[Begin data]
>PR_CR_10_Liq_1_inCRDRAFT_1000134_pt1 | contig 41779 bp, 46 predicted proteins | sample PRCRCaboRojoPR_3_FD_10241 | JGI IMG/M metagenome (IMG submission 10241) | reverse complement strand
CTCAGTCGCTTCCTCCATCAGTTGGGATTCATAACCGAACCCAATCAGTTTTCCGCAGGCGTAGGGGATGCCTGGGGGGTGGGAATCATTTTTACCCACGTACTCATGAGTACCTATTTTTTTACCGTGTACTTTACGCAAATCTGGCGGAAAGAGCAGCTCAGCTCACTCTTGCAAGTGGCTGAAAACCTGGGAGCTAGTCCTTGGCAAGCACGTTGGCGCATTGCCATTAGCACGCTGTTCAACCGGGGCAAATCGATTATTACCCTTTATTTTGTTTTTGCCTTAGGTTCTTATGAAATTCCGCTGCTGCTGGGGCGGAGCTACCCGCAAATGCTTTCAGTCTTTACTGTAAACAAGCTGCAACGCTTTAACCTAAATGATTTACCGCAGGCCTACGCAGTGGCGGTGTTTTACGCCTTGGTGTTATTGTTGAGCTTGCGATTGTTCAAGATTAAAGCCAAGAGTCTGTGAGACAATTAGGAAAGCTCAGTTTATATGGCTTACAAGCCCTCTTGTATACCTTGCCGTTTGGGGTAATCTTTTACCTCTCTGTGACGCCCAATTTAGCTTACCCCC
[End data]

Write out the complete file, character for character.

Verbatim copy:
>PR_CR_10_Liq_1_inCRDRAFT_1000134_pt1 | contig 41779 bp, 46 predicted proteins | sample PRCRCaboRojoPR_3_FD_10241 | JGI IMG/M metagenome (IMG submission 10241) | reverse complement strand
CTCAGTCGCTTCCTCCATCAGTTGGGATTCATAACCGAACCCAATCAGTTTTCCGCAGGCGTAGGGGATGCCTGGGGGGTGGGAATCATTTTTACCCACGTACTCATGAGTACCTATTTTTTTACCGTGTACTTTACGCAAATCTGGCGGAAAGAGCAGCTCAGCTCACTCTTGCAAGTGGCTGAAAACCTGGGAGCTAGTCCTTGGCAAGCACGTTGGCGCATTGCCATTAGCACGCTGTTCAACCGGGGCAAATCGATTATTACCCTTTATTTTGTTTTTGCCTTAGGTTCTTATGAAATTCCGCTGCTGCTGGGGCGGAGCTACCCGCAAATGCTTTCAGTCTTTACTGTAAACAAGCTGCAACGCTTTAACCTAAATGATTTACCGCAGGCCTACGCAGTGGCGGTGTTTTACGCCTTGGTGTTATTGTTGAGCTTGCGATTGTTCAAGATTAAAGCCAAGAGTCTGTGAGACAATTAGGAAAGCTCAGTTTATATGGCTTACAAGCCCTCTTGTATACCTTGCCGTTTGGGGTAATCTTTTACCTCTCTGTGACGCCCAATTTAGCTTACCCCC